Housing and Residence Life

To minimize chances of an outbreak, Mason has reduced the occupancy of residence halls for fall semester.

Man wearing a mask
Everyone on campus will be provided two reusable face coverings, and will need to wear one whenever they are in a building.

While the experience may look and feel different, we plan to build communities in new ways

We'll have about 3,350 students will be living on the Fairfax Campus. They’ll live in single-occupancy spaces, unless they request a roommate. No more than two people per room.

Everyone who comes to campus must complete Safe Return to Campus Training. It covers:

  • Daily health screening.
  • What to do if you feel ill.
  • Physical/social distancing guidelines.
  • Face-covering rules.
  • Hygiene practices.

In addition, all residential students must have a negative COVID-19 test.

In Your Buildings

Housing will maintain two 24/7 help desks, one in Piedmont/Tidewater and one in Eisenhower. Moveable stanchions or plexiglass barriers will provide a six-foot distance between visitors and staff.

To promote health and safety, we’re setting up rules and guidelines:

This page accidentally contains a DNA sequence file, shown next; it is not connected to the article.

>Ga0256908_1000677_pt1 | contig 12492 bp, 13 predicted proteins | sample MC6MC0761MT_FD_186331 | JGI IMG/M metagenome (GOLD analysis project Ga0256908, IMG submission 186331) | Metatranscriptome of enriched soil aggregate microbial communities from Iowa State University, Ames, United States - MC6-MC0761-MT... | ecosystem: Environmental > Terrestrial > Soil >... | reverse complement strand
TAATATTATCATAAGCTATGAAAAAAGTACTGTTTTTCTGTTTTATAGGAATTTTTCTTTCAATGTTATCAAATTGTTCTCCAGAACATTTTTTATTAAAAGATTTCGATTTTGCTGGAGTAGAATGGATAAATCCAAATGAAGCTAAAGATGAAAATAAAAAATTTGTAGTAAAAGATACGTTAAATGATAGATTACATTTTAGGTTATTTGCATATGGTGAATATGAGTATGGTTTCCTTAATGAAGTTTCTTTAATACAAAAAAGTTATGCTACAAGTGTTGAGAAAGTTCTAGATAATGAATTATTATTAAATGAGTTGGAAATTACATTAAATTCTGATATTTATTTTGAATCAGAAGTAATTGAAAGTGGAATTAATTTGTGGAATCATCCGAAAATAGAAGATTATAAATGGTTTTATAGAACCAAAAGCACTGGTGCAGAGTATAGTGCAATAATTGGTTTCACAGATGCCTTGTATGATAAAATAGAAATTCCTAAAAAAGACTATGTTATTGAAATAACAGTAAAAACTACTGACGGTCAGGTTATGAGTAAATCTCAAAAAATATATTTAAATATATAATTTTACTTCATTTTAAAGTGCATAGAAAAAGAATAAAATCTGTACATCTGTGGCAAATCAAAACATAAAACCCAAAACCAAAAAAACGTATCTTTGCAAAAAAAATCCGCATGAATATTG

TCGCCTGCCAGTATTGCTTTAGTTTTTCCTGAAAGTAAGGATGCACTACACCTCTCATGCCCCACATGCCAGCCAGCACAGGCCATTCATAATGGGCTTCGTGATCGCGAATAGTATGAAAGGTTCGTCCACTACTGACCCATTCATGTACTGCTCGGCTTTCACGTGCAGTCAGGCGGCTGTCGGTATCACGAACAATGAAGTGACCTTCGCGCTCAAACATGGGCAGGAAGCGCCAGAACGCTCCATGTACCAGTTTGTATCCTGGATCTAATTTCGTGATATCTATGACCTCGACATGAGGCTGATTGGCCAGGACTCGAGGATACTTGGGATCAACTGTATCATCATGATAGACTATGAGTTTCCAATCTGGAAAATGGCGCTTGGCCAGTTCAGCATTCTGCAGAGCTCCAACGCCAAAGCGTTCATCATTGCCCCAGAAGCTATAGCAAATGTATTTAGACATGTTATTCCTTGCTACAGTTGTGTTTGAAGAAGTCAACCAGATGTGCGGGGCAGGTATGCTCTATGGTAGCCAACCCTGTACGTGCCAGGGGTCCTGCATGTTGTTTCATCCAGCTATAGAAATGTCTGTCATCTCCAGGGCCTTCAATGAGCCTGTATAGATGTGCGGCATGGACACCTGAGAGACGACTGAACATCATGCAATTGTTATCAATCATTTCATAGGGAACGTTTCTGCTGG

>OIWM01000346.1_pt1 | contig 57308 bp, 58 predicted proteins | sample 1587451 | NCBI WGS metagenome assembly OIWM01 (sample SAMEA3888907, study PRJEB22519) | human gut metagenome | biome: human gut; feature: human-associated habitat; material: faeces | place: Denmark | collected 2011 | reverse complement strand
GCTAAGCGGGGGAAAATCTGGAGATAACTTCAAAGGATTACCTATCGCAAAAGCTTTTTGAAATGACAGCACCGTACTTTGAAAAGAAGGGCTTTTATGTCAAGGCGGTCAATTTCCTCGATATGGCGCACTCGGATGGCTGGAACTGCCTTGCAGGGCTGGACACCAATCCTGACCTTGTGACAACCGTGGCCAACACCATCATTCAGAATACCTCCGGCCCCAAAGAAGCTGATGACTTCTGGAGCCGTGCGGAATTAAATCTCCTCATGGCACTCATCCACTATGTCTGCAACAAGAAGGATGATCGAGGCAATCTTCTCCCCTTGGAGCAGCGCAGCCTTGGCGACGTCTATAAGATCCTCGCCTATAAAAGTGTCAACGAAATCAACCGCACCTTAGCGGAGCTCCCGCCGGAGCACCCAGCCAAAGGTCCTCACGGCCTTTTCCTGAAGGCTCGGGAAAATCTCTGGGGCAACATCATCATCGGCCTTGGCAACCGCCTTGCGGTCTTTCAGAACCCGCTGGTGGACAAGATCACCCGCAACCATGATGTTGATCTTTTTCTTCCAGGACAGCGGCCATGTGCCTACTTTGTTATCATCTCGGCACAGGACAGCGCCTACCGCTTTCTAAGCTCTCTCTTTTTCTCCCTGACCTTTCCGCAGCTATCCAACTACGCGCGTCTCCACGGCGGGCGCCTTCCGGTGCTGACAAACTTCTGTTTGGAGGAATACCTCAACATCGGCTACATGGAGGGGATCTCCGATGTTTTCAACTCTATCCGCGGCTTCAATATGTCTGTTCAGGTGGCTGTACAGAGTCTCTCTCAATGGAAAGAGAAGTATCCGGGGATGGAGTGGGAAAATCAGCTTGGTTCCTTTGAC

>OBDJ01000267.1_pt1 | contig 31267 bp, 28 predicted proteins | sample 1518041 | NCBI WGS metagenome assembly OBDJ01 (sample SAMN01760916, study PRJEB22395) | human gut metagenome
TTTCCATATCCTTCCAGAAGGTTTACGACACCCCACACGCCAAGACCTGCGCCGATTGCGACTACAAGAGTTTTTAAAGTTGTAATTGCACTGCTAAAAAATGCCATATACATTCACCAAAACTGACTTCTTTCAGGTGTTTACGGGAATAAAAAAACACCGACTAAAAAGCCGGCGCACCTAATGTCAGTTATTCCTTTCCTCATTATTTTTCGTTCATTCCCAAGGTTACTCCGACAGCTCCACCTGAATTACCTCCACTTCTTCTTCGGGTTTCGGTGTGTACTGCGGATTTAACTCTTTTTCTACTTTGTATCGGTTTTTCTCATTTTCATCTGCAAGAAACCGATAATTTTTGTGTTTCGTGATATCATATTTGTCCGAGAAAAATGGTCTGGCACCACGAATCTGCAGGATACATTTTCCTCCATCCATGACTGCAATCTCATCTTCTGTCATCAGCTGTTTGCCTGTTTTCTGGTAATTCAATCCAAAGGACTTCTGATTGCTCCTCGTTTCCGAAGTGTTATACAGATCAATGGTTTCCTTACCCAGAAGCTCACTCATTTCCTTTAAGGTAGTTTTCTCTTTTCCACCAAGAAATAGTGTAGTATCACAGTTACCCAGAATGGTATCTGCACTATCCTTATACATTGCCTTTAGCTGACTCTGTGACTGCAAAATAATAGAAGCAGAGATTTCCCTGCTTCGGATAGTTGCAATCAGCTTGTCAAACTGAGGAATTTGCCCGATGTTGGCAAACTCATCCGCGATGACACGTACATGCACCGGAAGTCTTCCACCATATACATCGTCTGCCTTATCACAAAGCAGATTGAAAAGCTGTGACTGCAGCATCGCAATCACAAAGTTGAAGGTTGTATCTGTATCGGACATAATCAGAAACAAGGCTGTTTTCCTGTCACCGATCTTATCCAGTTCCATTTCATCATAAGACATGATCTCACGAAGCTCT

• Wear a face covering when outside rooms.
  • Submit the Mason COVID Health Check™ daily.
  • No non-residents allowed, with the exception of aides approved by the Office of Disability Services.
  • Don’t use cell phones in hallways and common bathroom areas.
  • Maintain physical distancing in common spaces.
  • Doors will be one-way, designated entry or exit.
  • If you must use an elevator, only two people per car allowed.
  • High-contact surfaces will be cleaned and disinfected every two hours.
  • Areas such as kitchens and lounges may be inaccessible until the university OK’s their use. Coffee and ice machines will be removed.
  • The Ridge study and resource area will be closed.
  • Housing will not rent board games, athletic equipment, HDMI cords, and other items this semester.

It's up to residents to keep their personal spaces clean.

Virtual Learning Communities

While we’re dealing with the COVID-19 situation, these communities will stand in for the traditional Living Learning Communities of students who share common interests.

In a virtual setting, the Virtual Learning Community (VLC) is similar to a residence hall floor or building where students have easy access to each other, making the larger Mason community feel more cohesive.

Each VLC has a team of faculty members, professional, and student staff, and includes a connected course around the topic area.

The VLC also partner with at least two campus offices to create a collaborative and holistic environment for the students engaging in that community.